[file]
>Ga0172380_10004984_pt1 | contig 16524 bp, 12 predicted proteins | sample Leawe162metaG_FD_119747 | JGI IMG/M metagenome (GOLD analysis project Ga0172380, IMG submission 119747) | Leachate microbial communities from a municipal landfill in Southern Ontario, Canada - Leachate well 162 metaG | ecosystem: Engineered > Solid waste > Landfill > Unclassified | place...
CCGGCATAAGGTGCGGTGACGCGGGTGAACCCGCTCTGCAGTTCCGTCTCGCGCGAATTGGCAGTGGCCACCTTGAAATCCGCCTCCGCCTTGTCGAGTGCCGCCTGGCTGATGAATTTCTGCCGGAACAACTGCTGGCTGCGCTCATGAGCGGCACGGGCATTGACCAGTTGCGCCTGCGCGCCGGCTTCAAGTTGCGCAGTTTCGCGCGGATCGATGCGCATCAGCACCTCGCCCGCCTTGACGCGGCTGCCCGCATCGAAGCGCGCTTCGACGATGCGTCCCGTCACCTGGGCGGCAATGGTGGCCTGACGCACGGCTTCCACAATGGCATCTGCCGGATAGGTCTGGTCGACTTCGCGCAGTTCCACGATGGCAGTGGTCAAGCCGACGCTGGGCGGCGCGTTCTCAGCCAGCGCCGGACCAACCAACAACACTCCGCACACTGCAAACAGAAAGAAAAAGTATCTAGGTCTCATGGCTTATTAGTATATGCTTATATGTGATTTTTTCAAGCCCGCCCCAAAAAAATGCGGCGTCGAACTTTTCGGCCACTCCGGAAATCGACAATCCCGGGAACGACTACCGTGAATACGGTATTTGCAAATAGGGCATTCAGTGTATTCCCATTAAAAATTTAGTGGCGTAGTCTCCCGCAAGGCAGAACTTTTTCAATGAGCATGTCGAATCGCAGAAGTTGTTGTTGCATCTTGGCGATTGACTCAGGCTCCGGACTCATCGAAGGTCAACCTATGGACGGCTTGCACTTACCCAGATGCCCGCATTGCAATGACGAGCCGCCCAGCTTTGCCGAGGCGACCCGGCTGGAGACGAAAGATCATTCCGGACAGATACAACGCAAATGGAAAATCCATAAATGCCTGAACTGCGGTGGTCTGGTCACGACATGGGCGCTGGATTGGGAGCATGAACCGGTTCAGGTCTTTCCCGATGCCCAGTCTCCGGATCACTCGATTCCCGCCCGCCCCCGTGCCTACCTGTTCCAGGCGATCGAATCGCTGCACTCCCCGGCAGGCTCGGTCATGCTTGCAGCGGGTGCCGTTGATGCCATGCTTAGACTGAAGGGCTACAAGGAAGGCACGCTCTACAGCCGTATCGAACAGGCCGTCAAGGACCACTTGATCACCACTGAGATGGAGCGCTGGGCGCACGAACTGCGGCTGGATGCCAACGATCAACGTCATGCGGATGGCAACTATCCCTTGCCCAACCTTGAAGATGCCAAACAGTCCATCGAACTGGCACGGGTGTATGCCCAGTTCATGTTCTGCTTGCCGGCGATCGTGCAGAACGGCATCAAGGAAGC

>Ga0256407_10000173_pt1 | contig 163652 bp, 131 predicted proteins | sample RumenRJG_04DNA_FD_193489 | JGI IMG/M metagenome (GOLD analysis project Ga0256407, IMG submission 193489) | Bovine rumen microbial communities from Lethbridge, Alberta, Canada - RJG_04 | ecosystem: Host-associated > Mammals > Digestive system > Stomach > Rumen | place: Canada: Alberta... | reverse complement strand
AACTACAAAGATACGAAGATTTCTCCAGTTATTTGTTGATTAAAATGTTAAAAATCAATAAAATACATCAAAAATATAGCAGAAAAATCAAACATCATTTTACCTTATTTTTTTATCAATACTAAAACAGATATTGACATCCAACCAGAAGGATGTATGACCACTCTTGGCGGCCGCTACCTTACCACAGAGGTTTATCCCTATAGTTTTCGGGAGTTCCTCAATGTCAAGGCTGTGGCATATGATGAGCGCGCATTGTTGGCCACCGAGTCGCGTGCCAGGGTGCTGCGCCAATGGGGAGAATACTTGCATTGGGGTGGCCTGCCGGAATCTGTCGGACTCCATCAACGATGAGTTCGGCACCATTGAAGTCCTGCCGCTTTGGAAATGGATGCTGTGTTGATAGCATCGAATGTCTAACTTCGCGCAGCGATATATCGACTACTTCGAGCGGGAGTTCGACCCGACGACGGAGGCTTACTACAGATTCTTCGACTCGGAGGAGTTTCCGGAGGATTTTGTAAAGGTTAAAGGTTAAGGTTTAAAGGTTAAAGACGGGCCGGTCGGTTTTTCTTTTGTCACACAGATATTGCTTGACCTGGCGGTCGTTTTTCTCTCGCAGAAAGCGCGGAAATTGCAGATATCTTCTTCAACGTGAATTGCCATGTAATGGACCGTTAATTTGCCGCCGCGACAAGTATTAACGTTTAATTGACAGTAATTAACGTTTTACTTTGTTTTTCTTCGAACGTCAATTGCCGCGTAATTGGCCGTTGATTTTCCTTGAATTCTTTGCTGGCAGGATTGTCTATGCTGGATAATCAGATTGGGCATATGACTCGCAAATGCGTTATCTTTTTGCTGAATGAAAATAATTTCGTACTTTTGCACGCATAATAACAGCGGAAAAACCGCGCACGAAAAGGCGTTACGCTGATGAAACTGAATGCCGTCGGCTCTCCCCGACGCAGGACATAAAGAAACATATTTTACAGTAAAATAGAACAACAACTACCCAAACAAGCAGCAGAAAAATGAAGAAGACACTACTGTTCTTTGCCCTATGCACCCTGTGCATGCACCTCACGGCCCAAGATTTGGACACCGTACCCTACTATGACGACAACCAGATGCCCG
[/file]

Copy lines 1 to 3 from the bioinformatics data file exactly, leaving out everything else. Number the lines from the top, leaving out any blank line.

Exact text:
>Ga0172380_10004984_pt1 | contig 16524 bp, 12 predicted proteins | sample Leawe162metaG_FD_119747 | JGI IMG/M metagenome (GOLD analysis project Ga0172380, IMG submission 119747) | Leachate microbial communities from a municipal landfill in Southern Ontario, Canada - Leachate well 162 metaG | ecosystem: Engineered > Solid waste > Landfill > Unclassified | place...
CCGGCATAAGGTGCGGTGACGCGGGTGAACCCGCTCTGCAGTTCCGTCTCGCGCGAATTGGCAGTGGCCACCTTGAAATCCGCCTCCGCCTTGTCGAGTGCCGCCTGGCTGATGAATTTCTGCCGGAACAACTGCTGGCTGCGCTCATGAGCGGCACGGGCATTGACCAGTTGCGCCTGCGCGCCGGCTTCAAGTTGCGCAGTTTCGCGCGGATCGATGCGCATCAGCACCTCGCCCGCCTTGACGCGGCTGCCCGCATCGAAGCGCGCTTCGACGATGCGTCCCGTCACCTGGGCGGCAATGGTGGCCTGACGCACGGCTTCCACAATGGCATCTGCCGGATAGGTCTGGTCGACTTCGCGCAGTTCCACGATGGCAGTGGTCAAGCCGACGCTGGGCGGCGCGTTCTCAGCCAGCGCCGGACCAACCAACAACACTCCGCACACTGCAAACAGAAAGAAAAAGTATCTAGGTCTCATGGCTTATTAGTATATGCTTATATGTGATTTTTTCAAGCCCGCCCCAAAAAAATGCGGCGTCGAACTTTTCGGCCACTCCGGAAATCGACAATCCCGGGAACGACTACCGTGAATACGGTATTTGCAAATAGGGCATTCAGTGTATTCCCATTAAAAATTTAGTGGCGTAGTCTCCCGCAAGGCAGAACTTTTTCAATGAGCATGTCGAATCGCAGAAGTTGTTGTTGCATCTTGGCGATTGACTCAGGCTCCGGACTCATCGAAGGTCAACCTATGGACGGCTTGCACTTACCCAGATGCCCGCATTGCAATGACGAGCCGCCCAGCTTTGCCGAGGCGACCCGGCTGGAGACGAAAGATCATTCCGGACAGATACAACGCAAATGGAAAATCCATAAATGCCTGAACTGCGGTGGTCTGGTCACGACATGGGCGCTGGATTGGGAGCATGAACCGGTTCAGGTCTTTCCCGATGCCCAGTCTCCGGATCACTCGATTCCCGCCCGCCCCCGTGCCTACCTGTTCCAGGCGATCGAATCGCTGCACTCCCCGGCAGGCTCGGTCATGCTTGCAGCGGGTGCCGTTGATGCCATGCTTAGACTGAAGGGCTACAAGGAAGGCACGCTCTACAGCCGTATCGAACAGGCCGTCAAGGACCACTTGATCACCACTGAGATGGAGCGCTGGGCGCACGAACTGCGGCTGGATGCCAACGATCAACGTCATGCGGATGGCAACTATCCCTTGCCCAACCTTGAAGATGCCAAACAGTCCATCGAACTGGCACGGGTGTATGCCCAGTTCATGTTCTGCTTGCCGGCGATCGTGCAGAACGGCATCAAGGAAGC

>Ga0256407_10000173_pt1 | contig 163652 bp, 131 predicted proteins | sample RumenRJG_04DNA_FD_193489 | JGI IMG/M metagenome (GOLD analysis project Ga0256407, IMG submission 193489) | Bovine rumen microbial communities from Lethbridge, Alberta, Canada - RJG_04 | ecosystem: Host-associated > Mammals > Digestive system > Stomach > Rumen | place: Canada: Alberta... | reverse complement strand